I’ve seen a few people mention “Breaking the Fourth Wall” in Scott’s earlier book. It should be blatantly obvious how this term applies to graphic storytelling. I’m watching a play, and one of the actors turns to me – an audience member – and asks me something parenthetically, that’s making me realize that I’m watching a play, with actors and I’m sitting in the audience watching. It’s sometimes useful to break the audience’s suspension of disbelief, as in that moment, a roomful of people go from thinking and feeling “these are real people in a real situation” to “whoa, I’m watching an entertaining play with actors and one of them just asked me a question!” Group mental state changes like this can be pretty powerful. I also think that it can also have the inverse effect (like in the psychological concept of transference) of drawing you into the story/plot/drama/action. In comics, as a reader, I feel somewhat conspiratorial; I now know something about the situation, and have been trusted with personal details. Certainly these details may be trivial, but with any relationship, building rapport is important. Getting your target audience/viewers/readers to build relationships with your characters is an important part of bringing people back – whether it’s for re-readability (how many times have I re-read Watchmen?) or to get people to have an emotional interest in reading the next in a serial (don’t miss the next Zot!). You can make a product any reasonable price, I feel, and people will buy it if they have a need that’s being filled. Intimacy can be somewhat lacking in this digital age. Who would you prefer bonding with your children: a cereal box character with a product to sell, or a comic book character with a backstory, agenda and life on the page?

    Regarding thought bubbles versus speech balloons versus narrative boxes, I thought this was all explained pretty well in Scott’s book. I can’t “unsee” these principles now. It is funny to see people debating the usefulness of these tools. If someone is talking, it goes into a speech balloon. If a character is thinking something in the moment (like they say something in the moment) such as “I wonder if she still holds that against me?” then it totally belongs in a thought bubble. It makes perfect sense to me, and I don’t think there is a more appropriate place for it – from a reader’s perspective. If you don’t define a language from the start, it’s hard to read. There’s a purpose for the universality (and flexibility, granted) of the visual medium. Yes, you can play with the rules, but I’m not going to feel comfortable viewing your comic if you start mixing speech with thought, and don’t delineate them in some way. Yes, I will take a page or two to learn the unique vocabulary of your visual design if you have something to say that I want to hear, but I do believe randomness loses readers. Regarding the space for narration, it’s up to the artist to decide what belongs there and what does not. A character might be narrating a story after the fact, answering the questions of a police detective in an interrogation room near the end of the story. Non-linearity rocks. Narration can keep people interested, provide a common thread through an otherwise disjointed storytelling style, and provide information otherwise not imparted via character speech or thought. “Meanwhile…at the Hall of Justice!”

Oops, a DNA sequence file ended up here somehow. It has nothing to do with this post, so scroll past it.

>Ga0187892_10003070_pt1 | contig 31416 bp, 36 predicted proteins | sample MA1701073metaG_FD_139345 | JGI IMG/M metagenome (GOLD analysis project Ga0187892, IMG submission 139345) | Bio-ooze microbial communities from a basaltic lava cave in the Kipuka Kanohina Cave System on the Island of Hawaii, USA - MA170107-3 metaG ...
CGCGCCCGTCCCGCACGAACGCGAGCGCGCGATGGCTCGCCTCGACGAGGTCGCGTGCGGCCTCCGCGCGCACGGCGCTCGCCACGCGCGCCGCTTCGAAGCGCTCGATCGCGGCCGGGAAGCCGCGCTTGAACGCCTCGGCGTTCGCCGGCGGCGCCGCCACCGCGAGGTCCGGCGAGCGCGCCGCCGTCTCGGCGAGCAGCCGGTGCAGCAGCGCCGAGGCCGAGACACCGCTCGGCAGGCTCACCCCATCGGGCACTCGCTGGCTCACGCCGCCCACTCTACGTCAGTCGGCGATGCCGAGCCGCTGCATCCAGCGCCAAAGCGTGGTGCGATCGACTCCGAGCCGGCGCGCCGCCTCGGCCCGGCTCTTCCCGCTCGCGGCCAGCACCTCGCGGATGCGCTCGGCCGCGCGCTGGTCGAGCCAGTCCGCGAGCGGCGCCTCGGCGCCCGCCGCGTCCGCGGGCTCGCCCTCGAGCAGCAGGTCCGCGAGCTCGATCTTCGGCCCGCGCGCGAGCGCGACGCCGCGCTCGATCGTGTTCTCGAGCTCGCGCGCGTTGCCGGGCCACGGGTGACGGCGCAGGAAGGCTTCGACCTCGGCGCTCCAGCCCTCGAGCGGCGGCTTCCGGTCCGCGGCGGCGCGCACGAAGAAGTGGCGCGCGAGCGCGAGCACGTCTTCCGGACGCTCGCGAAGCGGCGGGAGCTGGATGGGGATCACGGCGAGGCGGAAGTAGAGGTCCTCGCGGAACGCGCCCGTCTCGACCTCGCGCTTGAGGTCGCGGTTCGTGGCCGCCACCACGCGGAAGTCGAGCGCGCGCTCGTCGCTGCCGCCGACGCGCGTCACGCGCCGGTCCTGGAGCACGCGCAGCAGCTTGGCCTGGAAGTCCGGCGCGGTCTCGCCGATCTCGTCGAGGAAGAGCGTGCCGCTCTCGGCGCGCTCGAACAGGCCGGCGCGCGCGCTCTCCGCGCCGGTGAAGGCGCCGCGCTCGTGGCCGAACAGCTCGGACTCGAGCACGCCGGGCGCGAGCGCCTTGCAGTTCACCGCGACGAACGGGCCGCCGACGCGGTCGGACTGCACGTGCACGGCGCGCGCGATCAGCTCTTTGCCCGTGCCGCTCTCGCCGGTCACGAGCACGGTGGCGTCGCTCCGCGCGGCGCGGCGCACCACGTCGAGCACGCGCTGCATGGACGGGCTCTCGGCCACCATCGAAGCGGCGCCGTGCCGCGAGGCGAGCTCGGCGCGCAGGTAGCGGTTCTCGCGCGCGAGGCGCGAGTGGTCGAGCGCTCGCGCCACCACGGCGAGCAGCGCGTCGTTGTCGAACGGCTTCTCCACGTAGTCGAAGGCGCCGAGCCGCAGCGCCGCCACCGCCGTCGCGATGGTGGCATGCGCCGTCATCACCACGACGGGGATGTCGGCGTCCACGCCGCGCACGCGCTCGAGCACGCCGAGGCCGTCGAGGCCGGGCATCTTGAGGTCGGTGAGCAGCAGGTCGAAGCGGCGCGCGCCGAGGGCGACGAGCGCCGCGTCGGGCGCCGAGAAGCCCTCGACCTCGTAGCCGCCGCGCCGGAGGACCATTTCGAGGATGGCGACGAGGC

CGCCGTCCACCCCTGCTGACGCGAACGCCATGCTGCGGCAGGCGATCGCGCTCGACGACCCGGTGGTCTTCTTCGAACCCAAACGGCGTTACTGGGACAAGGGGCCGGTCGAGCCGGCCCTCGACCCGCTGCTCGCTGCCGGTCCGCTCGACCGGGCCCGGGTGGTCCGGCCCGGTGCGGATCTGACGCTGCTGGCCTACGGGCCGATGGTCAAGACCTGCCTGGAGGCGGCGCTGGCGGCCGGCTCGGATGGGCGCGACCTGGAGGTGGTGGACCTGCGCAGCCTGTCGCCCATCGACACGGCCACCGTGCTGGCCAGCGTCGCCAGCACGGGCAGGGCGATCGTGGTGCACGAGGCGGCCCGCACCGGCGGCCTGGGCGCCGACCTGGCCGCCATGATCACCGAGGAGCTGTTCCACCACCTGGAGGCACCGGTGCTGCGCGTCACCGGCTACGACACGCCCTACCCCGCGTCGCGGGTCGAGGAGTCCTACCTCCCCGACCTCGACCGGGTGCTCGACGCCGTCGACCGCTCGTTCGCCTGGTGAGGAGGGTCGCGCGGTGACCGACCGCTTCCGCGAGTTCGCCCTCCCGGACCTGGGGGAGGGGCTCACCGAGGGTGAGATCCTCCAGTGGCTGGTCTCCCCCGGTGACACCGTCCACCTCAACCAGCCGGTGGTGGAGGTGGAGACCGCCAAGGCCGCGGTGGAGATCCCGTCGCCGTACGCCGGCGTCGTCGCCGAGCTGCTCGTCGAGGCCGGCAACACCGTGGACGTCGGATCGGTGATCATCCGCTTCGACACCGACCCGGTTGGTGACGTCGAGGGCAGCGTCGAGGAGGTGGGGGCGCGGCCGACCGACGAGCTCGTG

I think, in the end, after all is said and done (cliches aside), it is the connection…bond…between you the artist and each reader that is the most important part of the equation. You create these characters, situations and environments so that you can tell a story in your own way. There is a trust that is established over time, and readers will learn your style and come to expect certain established elements of style in your work. What works for you, as an artist, will work for your readers – and I don’t think you should change your art simply because of a passing fad, phase or change of industry standard. Your readers will thank you.

    Regarding the mention of the lack of thought balloons in Watchmen, I thought that title was loaded with thought balloons – albeit cleverly disguised as journal entries and “narration.” When I read Watchmen, I can tell what they are saying, what they are thinking and which parts are clearly narration. Is it the use of the concept that’s being debated here, or the style of implementing each type? Deep stuff!

  30. […] McCloud two-fer! The king of comics theory considers the slow disappearance of thought balloons, and English prof/Top Shelf blogger Trevor Dodge sounds off on McCloud’s relevance, […]